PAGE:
As the recruitment industry grows, the number of tools available is also increasing. The challenge is that the nature of current market conditions in the UK means that budgets are being scrutinised more aggressively, meaning that marketers are more concerned than ever about their budgets being cut. However, it is important to remember that, in this new era of globalisation, UK businesses compete not just domestically but also internationally. A recent study by Gartner highlights that in the US marketing budgets are expanding again after 2021, now constituting 9,5% of overall revenue. A UK business that cuts back on marketing now risks losing its own market to international competitors. With that in mind, what are the practical steps one can take to maximise one’s marketing budget?

Firstly, clarify responsibilities. What is marketing currently responsible for, compared to what it traditionally used to be? With the rise of technology, marketing is being tasked with significantly more than it was five years ago. Take your website as an example: in years gone by a website only needed to be a brochure, but now in order for it to have value it needs to create engagement. Creating that engagement takes up some of the resources of the marketing team. For example, do you test how good your website is and actively improve it, or is it the same as it was five years ago? If it is the same, what damage is that doing to your business?

Secondly, what are your priorities? What is marketing tasked with achieving? Traffic for your website? Social media traction? Requests from clients for proposals? In order to efficiently allocate resources, first clarify what the priorities of marketing should be. From there work to meet those and determine how much of what you are currently spending is working to achieve those goals and how you can prove it.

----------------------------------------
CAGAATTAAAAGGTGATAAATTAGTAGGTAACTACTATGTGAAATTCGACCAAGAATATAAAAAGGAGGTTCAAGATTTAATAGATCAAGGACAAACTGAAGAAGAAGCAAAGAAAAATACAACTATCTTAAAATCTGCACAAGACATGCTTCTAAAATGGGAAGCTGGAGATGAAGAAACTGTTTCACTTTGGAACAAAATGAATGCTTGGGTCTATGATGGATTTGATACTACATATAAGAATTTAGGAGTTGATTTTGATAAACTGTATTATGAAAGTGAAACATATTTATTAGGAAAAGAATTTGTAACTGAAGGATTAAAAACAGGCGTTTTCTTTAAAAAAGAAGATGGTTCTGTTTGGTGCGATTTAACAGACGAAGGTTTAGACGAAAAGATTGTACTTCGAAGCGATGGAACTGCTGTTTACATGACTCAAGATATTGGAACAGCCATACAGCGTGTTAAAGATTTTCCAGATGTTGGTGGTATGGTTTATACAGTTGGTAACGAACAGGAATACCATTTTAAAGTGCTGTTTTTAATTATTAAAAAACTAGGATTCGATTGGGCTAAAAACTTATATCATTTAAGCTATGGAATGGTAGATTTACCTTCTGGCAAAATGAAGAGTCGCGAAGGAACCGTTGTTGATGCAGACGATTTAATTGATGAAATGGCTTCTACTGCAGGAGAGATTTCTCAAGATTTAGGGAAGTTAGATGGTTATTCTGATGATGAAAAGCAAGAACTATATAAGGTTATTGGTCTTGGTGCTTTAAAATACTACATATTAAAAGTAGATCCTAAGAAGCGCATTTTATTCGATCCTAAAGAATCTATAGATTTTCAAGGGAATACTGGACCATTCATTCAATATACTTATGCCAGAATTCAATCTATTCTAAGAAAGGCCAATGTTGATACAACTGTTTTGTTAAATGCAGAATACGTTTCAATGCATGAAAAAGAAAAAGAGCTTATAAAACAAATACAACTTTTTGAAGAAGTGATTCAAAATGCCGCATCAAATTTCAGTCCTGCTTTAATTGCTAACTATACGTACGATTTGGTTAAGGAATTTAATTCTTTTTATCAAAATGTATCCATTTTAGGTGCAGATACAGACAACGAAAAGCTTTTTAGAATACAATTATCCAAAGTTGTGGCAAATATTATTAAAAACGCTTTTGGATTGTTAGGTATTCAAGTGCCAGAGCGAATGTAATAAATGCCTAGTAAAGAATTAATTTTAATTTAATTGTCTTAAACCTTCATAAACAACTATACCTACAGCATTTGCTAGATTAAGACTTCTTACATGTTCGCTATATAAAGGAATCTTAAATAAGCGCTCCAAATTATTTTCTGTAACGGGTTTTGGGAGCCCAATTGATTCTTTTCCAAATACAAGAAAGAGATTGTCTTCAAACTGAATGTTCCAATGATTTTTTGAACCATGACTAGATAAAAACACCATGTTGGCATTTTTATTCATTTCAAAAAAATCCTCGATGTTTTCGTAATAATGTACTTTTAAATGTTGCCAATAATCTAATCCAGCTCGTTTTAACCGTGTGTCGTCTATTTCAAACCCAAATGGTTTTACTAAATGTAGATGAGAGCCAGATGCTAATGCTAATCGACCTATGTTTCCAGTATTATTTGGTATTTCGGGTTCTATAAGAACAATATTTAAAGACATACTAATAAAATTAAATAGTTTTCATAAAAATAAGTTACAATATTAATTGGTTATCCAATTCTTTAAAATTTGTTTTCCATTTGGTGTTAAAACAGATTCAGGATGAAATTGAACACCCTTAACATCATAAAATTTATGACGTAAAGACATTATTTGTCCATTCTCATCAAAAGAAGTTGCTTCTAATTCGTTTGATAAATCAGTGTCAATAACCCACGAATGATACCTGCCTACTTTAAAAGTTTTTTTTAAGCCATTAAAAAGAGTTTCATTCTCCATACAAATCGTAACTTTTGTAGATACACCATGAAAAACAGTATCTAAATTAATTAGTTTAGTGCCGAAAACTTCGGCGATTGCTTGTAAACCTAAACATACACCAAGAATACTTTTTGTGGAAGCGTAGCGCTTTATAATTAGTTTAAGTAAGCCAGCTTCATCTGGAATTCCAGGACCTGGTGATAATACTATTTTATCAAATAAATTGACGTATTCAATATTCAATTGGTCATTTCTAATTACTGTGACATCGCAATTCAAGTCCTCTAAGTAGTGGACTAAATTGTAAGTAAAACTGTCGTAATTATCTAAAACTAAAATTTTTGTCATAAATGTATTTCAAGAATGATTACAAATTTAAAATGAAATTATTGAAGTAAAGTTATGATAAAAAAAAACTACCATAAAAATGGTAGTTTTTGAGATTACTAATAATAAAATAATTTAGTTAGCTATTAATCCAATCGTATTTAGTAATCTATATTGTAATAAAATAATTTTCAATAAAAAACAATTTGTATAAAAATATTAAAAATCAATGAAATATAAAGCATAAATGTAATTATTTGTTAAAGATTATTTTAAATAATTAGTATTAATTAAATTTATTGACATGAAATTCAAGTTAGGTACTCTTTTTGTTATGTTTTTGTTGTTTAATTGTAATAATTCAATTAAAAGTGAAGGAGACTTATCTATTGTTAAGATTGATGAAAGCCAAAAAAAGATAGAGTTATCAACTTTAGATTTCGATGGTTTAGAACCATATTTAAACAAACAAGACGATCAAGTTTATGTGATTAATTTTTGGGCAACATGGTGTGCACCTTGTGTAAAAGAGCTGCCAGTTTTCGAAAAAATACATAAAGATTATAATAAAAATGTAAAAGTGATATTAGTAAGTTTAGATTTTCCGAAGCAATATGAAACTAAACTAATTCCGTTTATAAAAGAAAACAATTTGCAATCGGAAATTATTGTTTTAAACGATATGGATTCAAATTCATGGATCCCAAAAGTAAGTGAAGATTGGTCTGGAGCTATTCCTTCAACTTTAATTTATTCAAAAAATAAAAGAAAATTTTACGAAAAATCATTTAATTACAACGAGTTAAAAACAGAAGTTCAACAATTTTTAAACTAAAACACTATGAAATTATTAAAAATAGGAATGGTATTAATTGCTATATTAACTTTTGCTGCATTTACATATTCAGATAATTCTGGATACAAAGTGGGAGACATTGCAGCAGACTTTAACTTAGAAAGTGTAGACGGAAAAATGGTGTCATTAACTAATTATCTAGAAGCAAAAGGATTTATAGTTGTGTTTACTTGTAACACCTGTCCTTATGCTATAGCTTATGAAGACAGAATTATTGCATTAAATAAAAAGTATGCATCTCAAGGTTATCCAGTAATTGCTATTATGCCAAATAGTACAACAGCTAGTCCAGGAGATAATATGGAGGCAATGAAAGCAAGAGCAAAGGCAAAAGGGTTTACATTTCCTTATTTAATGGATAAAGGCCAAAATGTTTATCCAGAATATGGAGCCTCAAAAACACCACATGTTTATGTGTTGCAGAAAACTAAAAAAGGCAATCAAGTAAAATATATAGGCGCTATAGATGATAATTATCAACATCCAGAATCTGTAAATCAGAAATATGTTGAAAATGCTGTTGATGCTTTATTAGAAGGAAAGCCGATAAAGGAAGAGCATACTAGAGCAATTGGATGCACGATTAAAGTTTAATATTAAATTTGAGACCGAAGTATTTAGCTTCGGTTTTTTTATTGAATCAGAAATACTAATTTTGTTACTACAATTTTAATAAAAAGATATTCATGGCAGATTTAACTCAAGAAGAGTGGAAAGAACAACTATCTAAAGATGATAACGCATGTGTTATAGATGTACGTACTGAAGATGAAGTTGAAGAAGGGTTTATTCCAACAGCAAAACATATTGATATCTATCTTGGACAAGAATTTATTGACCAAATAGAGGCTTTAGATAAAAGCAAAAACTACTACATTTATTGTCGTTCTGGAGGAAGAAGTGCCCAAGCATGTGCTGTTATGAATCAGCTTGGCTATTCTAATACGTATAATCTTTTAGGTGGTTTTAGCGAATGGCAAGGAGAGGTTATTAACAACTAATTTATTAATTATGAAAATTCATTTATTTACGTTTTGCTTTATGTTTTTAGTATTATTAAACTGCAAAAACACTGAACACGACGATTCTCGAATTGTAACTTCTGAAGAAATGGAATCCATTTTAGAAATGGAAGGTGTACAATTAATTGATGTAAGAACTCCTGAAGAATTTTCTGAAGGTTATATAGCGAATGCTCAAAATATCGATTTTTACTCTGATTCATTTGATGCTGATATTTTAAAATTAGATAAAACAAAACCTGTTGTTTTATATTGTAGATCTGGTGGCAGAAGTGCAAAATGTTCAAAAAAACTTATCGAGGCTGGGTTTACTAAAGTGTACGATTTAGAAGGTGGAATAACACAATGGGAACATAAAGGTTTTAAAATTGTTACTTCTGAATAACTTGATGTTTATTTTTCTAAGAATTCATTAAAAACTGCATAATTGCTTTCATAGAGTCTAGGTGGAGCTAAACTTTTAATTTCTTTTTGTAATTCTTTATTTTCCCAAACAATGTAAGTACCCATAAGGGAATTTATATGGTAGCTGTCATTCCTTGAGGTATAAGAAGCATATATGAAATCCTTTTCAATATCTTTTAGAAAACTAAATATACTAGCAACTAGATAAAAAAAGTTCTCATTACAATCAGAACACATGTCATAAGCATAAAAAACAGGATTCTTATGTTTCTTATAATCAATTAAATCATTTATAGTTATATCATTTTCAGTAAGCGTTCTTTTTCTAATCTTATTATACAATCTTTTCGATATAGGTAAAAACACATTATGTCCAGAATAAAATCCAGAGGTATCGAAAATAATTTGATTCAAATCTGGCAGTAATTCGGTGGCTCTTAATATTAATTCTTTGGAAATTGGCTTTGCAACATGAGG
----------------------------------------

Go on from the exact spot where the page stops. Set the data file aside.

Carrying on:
Thirdly, what are the opportunities? What are the new solutions emerging that historically have not been available? When you analyse your competitors, where are they investing their marketing spend and what do you see them repeatedly doing that you are not doing? With regard to your existing suppliers, how often do you fully evaluate their offers against other solutions? Could you be getting better results with the same budget by just improving procurement? For example, while changing CRMs is a painful exercise that should be done with caution, if there was a better solution for your needs, which would cost the same or less, isn’t it worth investigating?

With all this you can analyse what ROI are you being tasked with and whether that is even realistic: in order to achieve what is being mandated, you may need to increase spend. For example, if there is only one job board that consistently delivers results but charges more than your budget allows, arguably spend should be increased. Also, do you have autonomy for your entire budget and task ROI against it, or are you being given fixed budget lines within it and then having to make ROI work against each area? If you can, negotiate taking ownership of the entire budget, so you can be free to dump non-performing areas and re-invest in others.

Also, if a tool has multiple functions, can you split the budget? With Vacancy Tracker, as it has the benefits of not being only a lead-generation tool but also a way to manage client activity, quite often operational budget is allocated. The rise of internal recruiters means that they typically will be posting jobs directly onto their ATS before briefing PSL agencies, and internal hiring managers are briefed not to talk to the agencies. This means that when agency recruiters call to enquire about jobs with a company they have PSL terms with, they are told to check the company’s websites. With that in mind, Vacancy Tracker makes your consultants more effective in their day to day job, as it means they are keeping track of all client activity, so they can be preparing candidates for the moment they are able to work the instruction. Therefore business unit leaders should be amenable to splitting cost with marketing, freeing up budget for other areas.


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